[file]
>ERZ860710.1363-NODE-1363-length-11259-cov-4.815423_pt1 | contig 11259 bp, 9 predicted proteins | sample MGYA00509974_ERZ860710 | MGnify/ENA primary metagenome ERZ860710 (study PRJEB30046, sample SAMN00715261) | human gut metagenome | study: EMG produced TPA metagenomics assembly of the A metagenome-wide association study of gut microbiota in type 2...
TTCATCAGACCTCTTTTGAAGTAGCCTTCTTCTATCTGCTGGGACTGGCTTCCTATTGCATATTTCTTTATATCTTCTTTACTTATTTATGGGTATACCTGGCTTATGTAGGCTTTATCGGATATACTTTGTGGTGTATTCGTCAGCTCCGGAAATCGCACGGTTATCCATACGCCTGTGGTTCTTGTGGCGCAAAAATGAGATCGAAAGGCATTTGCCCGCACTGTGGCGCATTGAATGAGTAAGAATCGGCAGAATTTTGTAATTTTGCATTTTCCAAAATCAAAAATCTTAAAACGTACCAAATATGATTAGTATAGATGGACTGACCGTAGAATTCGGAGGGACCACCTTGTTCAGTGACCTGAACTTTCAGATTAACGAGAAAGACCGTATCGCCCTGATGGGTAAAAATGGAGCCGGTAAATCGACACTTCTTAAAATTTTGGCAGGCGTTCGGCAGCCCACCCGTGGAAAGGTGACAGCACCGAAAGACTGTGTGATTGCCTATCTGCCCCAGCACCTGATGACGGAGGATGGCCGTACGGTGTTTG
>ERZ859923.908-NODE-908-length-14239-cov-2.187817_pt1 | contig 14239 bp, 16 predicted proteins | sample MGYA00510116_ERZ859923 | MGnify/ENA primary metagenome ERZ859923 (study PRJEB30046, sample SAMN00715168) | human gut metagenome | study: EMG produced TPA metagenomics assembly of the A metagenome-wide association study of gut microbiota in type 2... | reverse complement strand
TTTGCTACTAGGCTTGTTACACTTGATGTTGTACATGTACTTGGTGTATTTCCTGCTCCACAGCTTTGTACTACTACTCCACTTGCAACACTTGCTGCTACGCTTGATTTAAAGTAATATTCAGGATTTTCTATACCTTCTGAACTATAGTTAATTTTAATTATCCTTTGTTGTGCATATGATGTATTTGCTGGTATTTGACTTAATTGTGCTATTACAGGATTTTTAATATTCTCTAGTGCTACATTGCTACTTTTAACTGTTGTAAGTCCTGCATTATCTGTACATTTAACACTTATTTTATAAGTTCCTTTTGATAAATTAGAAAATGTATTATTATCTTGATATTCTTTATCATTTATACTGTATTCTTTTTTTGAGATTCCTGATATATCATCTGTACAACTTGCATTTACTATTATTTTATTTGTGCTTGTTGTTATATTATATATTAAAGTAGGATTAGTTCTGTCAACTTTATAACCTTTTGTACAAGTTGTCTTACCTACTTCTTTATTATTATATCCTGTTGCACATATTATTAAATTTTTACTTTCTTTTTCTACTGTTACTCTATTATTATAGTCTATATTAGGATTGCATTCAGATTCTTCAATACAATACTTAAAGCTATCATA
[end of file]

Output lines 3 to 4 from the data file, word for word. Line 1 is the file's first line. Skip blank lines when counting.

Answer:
>ERZ859923.908-NODE-908-length-14239-cov-2.187817_pt1 | contig 14239 bp, 16 predicted proteins | sample MGYA00510116_ERZ859923 | MGnify/ENA primary metagenome ERZ859923 (study PRJEB30046, sample SAMN00715168) | human gut metagenome | study: EMG produced TPA metagenomics assembly of the A metagenome-wide association study of gut microbiota in type 2... | reverse complement strand
TTTGCTACTAGGCTTGTTACACTTGATGTTGTACATGTACTTGGTGTATTTCCTGCTCCACAGCTTTGTACTACTACTCCACTTGCAACACTTGCTGCTACGCTTGATTTAAAGTAATATTCAGGATTTTCTATACCTTCTGAACTATAGTTAATTTTAATTATCCTTTGTTGTGCATATGATGTATTTGCTGGTATTTGACTTAATTGTGCTATTACAGGATTTTTAATATTCTCTAGTGCTACATTGCTACTTTTAACTGTTGTAAGTCCTGCATTATCTGTACATTTAACACTTATTTTATAAGTTCCTTTTGATAAATTAGAAAATGTATTATTATCTTGATATTCTTTATCATTTATACTGTATTCTTTTTTTGAGATTCCTGATATATCATCTGTACAACTTGCATTTACTATTATTTTATTTGTGCTTGTTGTTATATTATATATTAAAGTAGGATTAGTTCTGTCAACTTTATAACCTTTTGTACAAGTTGTCTTACCTACTTCTTTATTATTATATCCTGTTGCACATATTATTAAATTTTTACTTTCTTTTTCTACTGTTACTCTATTATTATAGTCTATATTAGGATTGCATTCAGATTCTTCAATACAATACTTAAAGCTATCATA